Kaitlin Doucette


I am bi and I am a virologist.//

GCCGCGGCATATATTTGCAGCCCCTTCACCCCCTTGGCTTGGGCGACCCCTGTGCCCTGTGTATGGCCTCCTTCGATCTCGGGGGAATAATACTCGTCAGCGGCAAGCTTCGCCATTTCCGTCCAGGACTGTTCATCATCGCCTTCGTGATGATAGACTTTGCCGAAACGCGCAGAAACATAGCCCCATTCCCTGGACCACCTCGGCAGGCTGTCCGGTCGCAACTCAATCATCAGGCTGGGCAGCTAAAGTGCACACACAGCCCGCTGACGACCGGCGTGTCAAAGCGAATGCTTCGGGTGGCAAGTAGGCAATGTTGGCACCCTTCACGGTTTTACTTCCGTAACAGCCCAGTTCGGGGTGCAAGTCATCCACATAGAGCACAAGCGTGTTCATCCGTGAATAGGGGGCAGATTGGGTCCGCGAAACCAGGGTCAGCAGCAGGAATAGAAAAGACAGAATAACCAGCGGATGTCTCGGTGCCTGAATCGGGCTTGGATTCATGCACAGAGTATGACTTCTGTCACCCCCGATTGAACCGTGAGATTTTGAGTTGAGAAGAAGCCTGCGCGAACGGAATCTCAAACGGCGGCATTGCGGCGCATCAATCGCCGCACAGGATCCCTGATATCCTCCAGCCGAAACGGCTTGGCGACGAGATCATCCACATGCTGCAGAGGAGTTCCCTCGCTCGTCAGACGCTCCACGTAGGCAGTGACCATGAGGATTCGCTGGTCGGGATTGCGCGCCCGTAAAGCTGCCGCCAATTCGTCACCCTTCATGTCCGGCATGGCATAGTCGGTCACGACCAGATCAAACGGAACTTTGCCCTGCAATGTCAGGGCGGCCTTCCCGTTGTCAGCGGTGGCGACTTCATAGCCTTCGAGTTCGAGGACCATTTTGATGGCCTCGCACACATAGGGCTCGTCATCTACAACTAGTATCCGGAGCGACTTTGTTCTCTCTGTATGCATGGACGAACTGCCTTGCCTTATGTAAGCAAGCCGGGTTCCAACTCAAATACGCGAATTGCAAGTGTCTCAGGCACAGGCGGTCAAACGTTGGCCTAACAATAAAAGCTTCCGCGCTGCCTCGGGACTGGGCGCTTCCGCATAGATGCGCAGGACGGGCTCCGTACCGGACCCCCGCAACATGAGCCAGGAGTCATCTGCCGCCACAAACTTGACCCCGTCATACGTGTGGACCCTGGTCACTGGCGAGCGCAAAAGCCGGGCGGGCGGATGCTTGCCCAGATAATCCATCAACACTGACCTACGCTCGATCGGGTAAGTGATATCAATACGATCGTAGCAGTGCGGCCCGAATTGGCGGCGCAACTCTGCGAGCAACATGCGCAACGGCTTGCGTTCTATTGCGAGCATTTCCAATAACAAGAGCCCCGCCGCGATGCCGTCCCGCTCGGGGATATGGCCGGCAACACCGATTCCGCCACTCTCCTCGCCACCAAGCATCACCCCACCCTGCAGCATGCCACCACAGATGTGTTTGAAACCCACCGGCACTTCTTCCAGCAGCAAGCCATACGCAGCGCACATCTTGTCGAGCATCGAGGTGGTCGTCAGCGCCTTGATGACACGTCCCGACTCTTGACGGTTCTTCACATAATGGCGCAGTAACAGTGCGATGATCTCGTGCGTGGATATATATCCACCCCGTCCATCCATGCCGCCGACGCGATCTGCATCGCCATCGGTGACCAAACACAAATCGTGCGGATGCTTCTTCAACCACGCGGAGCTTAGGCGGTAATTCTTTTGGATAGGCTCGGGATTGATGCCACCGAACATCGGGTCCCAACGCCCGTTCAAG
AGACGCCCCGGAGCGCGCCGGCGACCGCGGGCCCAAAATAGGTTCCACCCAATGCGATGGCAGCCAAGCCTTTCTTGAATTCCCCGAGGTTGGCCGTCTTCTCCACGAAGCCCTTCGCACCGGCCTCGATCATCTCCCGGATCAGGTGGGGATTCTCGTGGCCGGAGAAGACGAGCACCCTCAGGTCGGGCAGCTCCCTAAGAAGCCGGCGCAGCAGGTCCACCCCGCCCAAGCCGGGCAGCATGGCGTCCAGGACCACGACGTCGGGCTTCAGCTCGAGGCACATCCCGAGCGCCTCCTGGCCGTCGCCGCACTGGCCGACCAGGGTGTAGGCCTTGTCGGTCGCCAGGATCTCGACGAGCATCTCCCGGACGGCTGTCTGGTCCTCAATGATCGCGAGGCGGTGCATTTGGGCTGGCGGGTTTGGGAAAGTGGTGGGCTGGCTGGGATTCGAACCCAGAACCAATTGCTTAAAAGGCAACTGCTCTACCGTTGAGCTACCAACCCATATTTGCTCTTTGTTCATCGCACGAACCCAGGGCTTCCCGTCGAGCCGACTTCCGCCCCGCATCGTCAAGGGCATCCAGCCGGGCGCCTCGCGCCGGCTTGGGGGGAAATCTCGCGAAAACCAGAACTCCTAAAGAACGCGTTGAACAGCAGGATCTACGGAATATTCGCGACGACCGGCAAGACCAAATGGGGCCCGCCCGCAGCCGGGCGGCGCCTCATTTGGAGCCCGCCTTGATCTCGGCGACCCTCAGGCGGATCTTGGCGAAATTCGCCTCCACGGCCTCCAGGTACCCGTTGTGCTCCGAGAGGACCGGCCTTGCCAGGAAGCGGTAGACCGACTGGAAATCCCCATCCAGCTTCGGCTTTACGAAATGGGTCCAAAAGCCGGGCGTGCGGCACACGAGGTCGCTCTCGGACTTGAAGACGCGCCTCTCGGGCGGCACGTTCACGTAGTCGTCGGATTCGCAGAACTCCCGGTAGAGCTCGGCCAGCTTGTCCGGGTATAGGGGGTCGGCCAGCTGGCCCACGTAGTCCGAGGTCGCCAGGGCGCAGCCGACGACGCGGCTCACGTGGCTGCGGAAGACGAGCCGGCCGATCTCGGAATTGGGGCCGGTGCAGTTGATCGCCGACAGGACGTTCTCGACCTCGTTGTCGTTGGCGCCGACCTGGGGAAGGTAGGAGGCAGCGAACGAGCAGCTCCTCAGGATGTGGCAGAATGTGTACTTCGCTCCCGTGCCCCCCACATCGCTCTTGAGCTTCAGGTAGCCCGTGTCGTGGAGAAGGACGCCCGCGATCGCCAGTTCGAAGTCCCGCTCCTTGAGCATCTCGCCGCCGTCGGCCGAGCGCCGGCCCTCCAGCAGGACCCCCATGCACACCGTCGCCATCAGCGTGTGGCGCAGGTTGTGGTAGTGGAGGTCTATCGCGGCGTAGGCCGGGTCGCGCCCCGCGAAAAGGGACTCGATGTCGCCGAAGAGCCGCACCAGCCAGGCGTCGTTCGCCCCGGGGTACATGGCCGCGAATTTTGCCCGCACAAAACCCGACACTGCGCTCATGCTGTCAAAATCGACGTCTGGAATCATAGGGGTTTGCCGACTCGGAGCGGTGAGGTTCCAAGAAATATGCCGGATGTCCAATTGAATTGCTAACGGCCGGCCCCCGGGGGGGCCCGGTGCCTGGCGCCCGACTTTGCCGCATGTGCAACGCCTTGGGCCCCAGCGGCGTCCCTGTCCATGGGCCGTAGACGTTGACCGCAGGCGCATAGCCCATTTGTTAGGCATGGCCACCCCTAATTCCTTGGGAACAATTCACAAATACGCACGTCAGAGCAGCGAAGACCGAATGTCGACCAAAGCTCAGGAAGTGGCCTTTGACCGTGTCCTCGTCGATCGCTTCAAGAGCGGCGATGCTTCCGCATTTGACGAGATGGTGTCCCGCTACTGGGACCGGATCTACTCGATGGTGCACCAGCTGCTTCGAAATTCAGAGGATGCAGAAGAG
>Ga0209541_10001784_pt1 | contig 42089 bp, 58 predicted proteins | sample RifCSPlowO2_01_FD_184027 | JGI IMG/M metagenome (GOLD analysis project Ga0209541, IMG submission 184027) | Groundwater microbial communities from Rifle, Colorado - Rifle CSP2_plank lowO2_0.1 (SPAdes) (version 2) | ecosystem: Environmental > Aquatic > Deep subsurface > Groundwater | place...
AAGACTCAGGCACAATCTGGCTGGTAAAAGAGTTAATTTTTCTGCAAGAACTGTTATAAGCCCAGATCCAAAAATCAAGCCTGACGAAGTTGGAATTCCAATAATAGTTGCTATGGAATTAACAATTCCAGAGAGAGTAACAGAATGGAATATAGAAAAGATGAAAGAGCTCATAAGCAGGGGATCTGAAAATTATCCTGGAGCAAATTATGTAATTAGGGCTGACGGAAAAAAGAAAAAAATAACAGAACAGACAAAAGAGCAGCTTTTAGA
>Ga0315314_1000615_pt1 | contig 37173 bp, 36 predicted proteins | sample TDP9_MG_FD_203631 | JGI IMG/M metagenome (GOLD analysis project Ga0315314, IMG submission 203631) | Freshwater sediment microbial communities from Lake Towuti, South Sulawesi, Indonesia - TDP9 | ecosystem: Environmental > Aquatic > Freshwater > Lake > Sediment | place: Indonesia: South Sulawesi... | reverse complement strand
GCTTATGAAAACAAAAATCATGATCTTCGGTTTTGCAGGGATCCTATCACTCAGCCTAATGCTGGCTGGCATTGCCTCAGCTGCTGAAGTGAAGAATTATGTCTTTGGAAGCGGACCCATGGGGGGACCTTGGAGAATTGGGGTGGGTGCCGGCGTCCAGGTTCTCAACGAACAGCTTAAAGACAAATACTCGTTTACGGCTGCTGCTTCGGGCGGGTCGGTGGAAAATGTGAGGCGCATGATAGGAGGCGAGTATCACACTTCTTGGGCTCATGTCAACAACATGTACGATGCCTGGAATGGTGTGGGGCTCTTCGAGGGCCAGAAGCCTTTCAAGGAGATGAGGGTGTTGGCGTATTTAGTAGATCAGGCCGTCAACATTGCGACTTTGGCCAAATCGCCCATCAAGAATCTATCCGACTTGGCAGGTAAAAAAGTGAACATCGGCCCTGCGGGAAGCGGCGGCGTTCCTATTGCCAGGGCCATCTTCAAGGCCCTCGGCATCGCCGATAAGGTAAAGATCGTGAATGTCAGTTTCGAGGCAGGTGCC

I started in science like most: as a kid with hands stained from soil and puddles and crushed grass. Thirty years later, I have a B.A. in Biology, an M.S. in aquatic physiology, and am a Ph.D. candidate in Microbiology. My past STEM work focused on aquaculture, animal husbandry, and field-based fisheries research (AMA about shark and stingray biology!) Now, as a Ph.D. candidate at Indiana University, I study a pathogenic virus that infects intestinal cells primarily in infants. I want to understand how viruses organize their genetic material as they manufacture new copies of themselves. Rotavirus, the focus of my current research, is a master of genetic coordination; after infection, rotavirus produces, sorts, and packages roughly a dozen individual RNA molecules into each new viral particle. This is critical to viral function because each virus needs all 11 genetic ‘blueprints’ to go on and infect new cells. How is this process coordinated? My research focuses on untranslated regions (UTRs) and RNA secondary structures to figure out how rotavirus controls genome packaging.